By Marianne McKiernan, author of Let the Dogs Speak!
We are a nation of pet lovers. According to the American Pet Products Association, in 2015 65% of U.S. households owned a pet, and we spent over $60 billion on pet care. In particular, 54 million households owned upwards of 77 million dogs. Now, most of those dogs are happily hanging out in the yard, snoozing on the sofa, romping at the dog park or keeping a wary eye on the cookie jar. A disturbing trend among some dog owners, however, is to feel that Fluffy is somehow unfulfilled in canine pursuits at home, and must accompany her human on all excursions, including the grocery, the mall, the movie theater, a restaurant, and even an airplane.
“I need Fluffy,” the owner explains. “She’s my (fill in the blank) emotional support dog/service dog/therapy dog. And look, I bought a vest online so they have to let her be with me.”
GRRR. My hackles rise, my redheaded temper flares. Allow me to explain why.
First, a little background. I am a volunteer puppy raiser for Canine Companions for Independence (cci.org), the nation’s oldest service dog organization. Along with my husband, I am currently raising Dubarry, my 11th puppy. Puppy raisers receive the pups at 8 weeks and keep them for 15-18 months. During that time we teach the pups around 30 basic commands and socialize them, gradually introducing them to pubic settings. When the puppies are around 18 months old we return them to our regional training center (there are six nationwide) for advanced training with professional trainers for another 6-9 months. If the dog has “the right stuff” it is matched with a person with a disability (other than blindness – guide dogs are a different type of assistance dog). One of the things I admire about CCI is that only the dogs who love to work graduate. Even if a dog is magnificently trained, if it is unhappy as a working dog, the trainers will release it from the program. This is one reason why only 35-40% of the pups in training go on to graduate. A stressed, unhappy dog is not a safe partner, and the safety of the graduate team is always CCI’s top priority.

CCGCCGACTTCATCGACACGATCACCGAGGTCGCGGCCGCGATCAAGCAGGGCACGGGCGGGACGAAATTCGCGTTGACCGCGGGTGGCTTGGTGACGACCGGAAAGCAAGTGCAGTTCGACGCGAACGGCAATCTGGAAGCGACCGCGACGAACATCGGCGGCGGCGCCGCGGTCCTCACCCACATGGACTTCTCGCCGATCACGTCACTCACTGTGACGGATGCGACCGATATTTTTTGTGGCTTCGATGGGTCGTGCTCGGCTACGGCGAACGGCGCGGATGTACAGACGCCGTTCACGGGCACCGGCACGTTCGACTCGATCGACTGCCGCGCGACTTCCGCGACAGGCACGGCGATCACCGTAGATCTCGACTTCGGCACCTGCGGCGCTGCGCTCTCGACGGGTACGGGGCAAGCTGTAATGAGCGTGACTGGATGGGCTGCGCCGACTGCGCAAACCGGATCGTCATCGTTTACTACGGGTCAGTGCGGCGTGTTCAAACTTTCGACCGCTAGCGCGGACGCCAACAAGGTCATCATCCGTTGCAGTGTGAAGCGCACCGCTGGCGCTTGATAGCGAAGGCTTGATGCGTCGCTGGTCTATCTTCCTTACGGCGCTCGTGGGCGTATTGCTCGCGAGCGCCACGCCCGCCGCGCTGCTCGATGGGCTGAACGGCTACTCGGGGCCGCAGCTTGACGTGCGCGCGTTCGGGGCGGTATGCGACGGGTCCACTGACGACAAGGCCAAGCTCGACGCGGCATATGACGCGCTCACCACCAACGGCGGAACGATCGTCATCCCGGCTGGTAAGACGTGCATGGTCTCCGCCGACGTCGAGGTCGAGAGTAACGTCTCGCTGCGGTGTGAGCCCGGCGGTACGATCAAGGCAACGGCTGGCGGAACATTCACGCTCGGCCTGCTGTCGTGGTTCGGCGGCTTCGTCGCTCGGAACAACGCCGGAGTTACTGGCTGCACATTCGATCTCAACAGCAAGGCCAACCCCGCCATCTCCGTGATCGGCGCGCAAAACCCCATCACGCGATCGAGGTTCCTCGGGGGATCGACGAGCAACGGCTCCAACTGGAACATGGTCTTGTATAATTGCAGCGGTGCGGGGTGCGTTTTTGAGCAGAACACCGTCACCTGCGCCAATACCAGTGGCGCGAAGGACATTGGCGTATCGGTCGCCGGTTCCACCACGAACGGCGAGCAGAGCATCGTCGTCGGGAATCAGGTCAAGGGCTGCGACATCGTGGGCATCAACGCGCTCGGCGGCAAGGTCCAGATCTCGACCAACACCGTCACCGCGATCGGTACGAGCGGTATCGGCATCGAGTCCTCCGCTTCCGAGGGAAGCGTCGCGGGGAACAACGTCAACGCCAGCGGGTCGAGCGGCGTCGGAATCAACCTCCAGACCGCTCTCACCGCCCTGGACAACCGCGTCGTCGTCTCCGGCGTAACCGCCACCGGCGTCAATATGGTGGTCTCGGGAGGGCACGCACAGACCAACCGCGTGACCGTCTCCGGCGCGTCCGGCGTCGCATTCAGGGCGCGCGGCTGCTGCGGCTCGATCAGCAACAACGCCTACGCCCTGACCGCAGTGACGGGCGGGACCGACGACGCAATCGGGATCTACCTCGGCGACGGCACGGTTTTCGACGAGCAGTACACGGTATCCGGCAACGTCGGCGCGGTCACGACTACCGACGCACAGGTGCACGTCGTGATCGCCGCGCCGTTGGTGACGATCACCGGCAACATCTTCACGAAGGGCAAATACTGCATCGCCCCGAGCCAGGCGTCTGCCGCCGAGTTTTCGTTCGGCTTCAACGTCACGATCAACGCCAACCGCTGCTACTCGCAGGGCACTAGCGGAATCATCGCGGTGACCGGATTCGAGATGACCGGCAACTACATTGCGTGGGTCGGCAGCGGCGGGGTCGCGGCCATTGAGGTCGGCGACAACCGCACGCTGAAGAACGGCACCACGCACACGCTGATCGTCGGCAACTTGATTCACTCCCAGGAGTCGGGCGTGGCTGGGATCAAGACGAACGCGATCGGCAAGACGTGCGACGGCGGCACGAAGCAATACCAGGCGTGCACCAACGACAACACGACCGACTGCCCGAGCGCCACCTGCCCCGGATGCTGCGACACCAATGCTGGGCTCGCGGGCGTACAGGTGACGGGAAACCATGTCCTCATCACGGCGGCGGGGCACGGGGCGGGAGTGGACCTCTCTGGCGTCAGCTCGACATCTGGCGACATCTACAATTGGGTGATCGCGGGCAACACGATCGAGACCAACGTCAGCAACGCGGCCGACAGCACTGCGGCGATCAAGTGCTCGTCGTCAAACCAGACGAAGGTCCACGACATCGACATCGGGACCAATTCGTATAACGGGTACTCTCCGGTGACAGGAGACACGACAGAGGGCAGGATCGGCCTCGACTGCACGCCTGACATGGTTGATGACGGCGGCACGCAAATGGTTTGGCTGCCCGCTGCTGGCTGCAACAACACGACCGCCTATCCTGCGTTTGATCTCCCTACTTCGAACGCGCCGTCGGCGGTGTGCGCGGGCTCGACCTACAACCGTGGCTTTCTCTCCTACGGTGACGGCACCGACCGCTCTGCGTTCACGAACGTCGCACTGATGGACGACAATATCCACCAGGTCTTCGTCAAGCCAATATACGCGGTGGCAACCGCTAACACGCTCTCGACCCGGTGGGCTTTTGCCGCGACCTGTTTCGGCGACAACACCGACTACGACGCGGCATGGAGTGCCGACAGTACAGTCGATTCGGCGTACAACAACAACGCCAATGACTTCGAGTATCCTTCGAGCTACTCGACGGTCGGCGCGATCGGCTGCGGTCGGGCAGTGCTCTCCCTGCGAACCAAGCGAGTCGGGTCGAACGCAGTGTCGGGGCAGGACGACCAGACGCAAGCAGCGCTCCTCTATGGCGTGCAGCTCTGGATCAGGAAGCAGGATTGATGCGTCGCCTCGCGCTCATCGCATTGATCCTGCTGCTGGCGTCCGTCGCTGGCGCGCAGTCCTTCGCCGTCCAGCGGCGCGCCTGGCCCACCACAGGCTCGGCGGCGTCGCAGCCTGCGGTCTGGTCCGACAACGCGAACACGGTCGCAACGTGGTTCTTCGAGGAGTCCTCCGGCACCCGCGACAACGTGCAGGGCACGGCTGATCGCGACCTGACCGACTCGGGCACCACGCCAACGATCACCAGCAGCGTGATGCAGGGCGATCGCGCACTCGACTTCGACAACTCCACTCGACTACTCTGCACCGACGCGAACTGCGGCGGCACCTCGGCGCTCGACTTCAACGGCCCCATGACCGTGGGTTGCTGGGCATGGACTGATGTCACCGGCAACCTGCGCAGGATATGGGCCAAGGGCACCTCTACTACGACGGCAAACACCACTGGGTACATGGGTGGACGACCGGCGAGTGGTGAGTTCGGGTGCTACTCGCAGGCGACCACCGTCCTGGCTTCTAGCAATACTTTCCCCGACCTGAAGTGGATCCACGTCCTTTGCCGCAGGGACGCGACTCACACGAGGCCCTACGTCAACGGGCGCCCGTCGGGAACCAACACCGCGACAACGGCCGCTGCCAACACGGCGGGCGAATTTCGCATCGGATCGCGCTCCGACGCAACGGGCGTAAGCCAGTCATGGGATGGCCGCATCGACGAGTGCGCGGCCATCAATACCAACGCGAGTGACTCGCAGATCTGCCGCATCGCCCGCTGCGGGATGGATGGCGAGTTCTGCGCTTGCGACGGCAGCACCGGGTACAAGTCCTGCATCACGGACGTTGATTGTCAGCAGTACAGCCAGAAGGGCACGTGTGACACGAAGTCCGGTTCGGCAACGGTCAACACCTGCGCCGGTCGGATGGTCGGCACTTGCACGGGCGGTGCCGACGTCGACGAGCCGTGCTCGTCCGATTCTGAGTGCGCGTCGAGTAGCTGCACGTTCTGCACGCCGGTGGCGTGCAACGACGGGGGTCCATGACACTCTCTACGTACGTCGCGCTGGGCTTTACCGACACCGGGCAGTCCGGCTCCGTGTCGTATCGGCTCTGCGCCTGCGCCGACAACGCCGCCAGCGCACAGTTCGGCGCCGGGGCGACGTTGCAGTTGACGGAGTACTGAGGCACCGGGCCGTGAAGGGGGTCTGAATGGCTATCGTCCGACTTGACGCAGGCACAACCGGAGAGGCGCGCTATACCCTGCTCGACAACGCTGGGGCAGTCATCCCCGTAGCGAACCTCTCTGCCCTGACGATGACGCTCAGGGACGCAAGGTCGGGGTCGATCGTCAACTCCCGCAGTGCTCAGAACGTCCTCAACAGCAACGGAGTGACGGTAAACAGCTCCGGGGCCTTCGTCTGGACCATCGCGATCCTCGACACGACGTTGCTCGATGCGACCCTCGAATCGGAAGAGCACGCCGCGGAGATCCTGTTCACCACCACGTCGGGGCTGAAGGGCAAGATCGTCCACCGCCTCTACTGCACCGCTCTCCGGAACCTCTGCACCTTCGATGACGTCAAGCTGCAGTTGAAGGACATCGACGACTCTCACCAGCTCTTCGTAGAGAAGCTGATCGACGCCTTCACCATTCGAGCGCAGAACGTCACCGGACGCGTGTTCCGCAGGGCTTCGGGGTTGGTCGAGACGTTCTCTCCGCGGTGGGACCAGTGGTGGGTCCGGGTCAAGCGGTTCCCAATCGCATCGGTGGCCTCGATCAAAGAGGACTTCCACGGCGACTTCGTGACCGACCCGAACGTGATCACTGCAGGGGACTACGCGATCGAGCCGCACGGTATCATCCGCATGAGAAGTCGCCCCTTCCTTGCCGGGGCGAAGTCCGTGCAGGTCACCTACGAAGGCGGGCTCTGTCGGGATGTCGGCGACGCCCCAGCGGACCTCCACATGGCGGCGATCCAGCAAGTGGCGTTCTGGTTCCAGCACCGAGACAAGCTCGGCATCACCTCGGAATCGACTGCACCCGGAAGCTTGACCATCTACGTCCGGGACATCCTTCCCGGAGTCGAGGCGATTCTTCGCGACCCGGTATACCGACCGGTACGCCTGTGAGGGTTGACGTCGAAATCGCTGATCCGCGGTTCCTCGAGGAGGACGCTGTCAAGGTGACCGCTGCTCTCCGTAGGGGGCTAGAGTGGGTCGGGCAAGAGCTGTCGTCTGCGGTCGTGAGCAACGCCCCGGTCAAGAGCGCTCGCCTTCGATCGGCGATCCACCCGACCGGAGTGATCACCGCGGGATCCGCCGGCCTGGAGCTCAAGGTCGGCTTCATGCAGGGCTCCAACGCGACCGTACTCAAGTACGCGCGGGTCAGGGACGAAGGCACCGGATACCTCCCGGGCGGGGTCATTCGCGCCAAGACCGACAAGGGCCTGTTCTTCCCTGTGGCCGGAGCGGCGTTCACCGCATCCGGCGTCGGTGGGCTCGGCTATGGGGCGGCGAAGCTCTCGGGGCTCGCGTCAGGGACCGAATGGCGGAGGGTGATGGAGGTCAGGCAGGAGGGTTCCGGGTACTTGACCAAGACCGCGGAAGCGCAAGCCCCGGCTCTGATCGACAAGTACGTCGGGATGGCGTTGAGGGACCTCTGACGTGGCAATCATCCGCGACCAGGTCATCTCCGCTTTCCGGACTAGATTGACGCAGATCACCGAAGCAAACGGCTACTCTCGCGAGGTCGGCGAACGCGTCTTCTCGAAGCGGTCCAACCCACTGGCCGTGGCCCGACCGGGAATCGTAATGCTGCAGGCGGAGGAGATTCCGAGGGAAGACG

An assistance dog has public access because of the person it is assisting. Under the Americans with Disabilities Act, a service animal is legally defined as a dog (or a miniature horse, but we’re sticking with dogs here) that has been individually trained to perform tasks for an individual with a disability, such as guiding, warning of an impending drop in blood sugar, turning on/off lights, retrieving dropped items, opening/closing doors, alerting to sounds, etc. The tasks the dog performs must be directly related to the individual’s disability. Someone who has bought a vest, and so-called “credentials” (under the ADA there is no such thing as credentials or a service dog registry) off the internet for the purpose of taking a pet to public places is presenting himself as disabled. Some states have passed laws making it a crime to misrepresent a pet as a service dog.
Emotional support animals (ESA) may be used to relieve stress or help with depression and anxiety, but they have not been trained to perform tasks to assist persons with disabilities. ESAs are not considered service animals under the ADA and do not have public access rights. However, ESAs are allowed in apartments under the Fair Housing Act, and the landlord may request documentation. Some airlines will allow a passenger to fly with an ESA and may ask for documentation. “Examples of documentation that may be requested by the airline: Current documentation (not more than one year old) on letterhead from a licensed mental health professional stating (1) the passenger has a mental health-related disability listed in the Diagnostic and Statistical Manual of Mental Disorders (DSM IV); (2) having the animal accompany the passenger is necessary to the passenger’s mental health or treatment; (3) the individual providing the assessment of the passenger is a licensed mental health professional and the passenger is under his or her professional care; and (4) the date and type of the mental health professional’s license and the state or other jurisdiction in which it was issued.” (https://adata.org/publication/service-animals-booklet)